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The mechanical fan of Lada is reliable but it has two disadvantages. Firstly, it unnecessarily robs power from the engine; not much - but every bit counts in a Niva.
More importantly, during water crossings the fan splashes water around under the bonnet that can kill the electrics - especially the distributor. Also spinning fan blades can twist when they hit water and risk damaging the radiator.
Replacing the mechanical fan with an electric one is relatively easy. You can either use an after-market fan, or one from a wreckers yard. Fans can be mounted in the original behind-the-radaitor position or in front. Engine-side mounted fans need to suck backwards through the radiator, and front mounted fans need to blow backwards through the radiator. Obviouisly. (and make sure you get one that goes the right way - apparently some 'suckers' have different blades to 'blowers').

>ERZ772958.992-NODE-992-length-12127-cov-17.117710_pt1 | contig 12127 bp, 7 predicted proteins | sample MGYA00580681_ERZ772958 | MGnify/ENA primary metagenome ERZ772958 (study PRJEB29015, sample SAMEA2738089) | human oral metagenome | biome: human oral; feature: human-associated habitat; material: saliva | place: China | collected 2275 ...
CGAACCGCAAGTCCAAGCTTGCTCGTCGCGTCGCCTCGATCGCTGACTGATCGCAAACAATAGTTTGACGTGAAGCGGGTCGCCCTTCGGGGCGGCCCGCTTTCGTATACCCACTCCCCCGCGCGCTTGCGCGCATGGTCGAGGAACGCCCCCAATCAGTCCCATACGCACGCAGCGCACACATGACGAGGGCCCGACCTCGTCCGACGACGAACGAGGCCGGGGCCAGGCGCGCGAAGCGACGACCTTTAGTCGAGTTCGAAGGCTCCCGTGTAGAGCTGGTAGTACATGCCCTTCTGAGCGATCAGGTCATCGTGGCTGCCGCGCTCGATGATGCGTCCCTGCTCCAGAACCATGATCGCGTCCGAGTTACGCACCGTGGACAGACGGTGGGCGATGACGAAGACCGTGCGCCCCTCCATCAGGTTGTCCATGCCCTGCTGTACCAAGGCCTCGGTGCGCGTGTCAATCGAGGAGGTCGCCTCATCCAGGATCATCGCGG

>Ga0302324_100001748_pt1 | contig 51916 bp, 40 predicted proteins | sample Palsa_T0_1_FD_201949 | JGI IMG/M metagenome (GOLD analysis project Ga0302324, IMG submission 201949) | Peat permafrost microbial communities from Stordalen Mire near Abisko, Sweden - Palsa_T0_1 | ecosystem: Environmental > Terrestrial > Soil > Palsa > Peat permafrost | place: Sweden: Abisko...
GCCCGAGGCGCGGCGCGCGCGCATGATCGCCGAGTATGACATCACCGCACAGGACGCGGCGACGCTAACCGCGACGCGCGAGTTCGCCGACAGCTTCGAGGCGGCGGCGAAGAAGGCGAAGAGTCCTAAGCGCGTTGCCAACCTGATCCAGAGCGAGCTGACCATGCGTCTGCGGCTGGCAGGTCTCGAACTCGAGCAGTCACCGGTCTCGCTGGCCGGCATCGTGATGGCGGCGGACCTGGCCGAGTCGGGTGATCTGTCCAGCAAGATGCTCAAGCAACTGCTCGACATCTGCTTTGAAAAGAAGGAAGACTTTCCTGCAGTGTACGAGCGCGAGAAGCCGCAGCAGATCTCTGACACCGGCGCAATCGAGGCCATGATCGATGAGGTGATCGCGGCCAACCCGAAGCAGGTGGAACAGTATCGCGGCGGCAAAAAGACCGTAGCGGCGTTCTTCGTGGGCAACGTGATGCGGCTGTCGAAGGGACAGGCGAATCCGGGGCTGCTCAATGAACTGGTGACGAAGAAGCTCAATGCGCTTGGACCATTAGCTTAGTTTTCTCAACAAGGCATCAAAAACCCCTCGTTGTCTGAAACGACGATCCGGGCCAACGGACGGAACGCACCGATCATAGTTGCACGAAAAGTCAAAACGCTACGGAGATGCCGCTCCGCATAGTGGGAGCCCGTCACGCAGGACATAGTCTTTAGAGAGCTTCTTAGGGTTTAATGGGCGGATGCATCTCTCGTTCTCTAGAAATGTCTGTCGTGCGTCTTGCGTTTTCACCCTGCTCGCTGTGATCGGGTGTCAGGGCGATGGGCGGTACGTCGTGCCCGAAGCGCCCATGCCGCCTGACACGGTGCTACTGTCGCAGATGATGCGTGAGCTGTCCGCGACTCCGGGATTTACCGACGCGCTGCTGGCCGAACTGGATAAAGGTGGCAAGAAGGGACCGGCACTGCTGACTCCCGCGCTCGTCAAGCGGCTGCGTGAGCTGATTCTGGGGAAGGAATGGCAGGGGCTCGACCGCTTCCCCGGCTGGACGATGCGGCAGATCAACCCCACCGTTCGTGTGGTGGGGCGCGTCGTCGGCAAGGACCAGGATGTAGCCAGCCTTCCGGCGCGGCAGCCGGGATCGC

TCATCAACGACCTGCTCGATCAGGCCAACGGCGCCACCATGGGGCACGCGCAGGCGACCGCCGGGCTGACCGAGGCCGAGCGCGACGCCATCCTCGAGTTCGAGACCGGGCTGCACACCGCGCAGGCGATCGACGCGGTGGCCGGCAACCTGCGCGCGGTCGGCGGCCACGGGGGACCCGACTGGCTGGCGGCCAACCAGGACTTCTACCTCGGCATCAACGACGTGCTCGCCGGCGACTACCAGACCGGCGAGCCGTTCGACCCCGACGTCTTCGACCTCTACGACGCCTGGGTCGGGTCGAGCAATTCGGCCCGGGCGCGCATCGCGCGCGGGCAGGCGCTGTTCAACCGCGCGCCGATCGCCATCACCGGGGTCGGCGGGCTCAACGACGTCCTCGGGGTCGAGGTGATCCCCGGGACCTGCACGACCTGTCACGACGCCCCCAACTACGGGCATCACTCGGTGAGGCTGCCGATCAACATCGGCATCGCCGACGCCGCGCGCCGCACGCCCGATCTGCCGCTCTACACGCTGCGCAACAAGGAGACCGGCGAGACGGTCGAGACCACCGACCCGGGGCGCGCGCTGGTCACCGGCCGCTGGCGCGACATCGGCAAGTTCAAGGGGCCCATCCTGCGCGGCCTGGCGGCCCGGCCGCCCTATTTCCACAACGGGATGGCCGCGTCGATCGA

Click images for bigger view.
To have an electric fan activated automatically when the engine gets hot you'll need to connect it with a thermal switch in the cooling system (essential if you have an injected Niva as you'll risk making it run too cold and thus too richer mixture if you don't). After-market switches for exactly such a role are available, or you could use one from a donar Lada.
Thermal switch or not, if your fan is on the engine side of the radiator I'd also include a kill-switch so the fan can be easily deactivated while crossing water (or the fan will splash water all over the ignition and risk stopping the engine). I'd use a single-pole-double-throw (non-centre-off) switch to illuminate a warning light when the fan is off (so there's no chance of accidently leaving the fan off):
Gadgetboy's guide to fitting an electric fan on a Niva 1.7i
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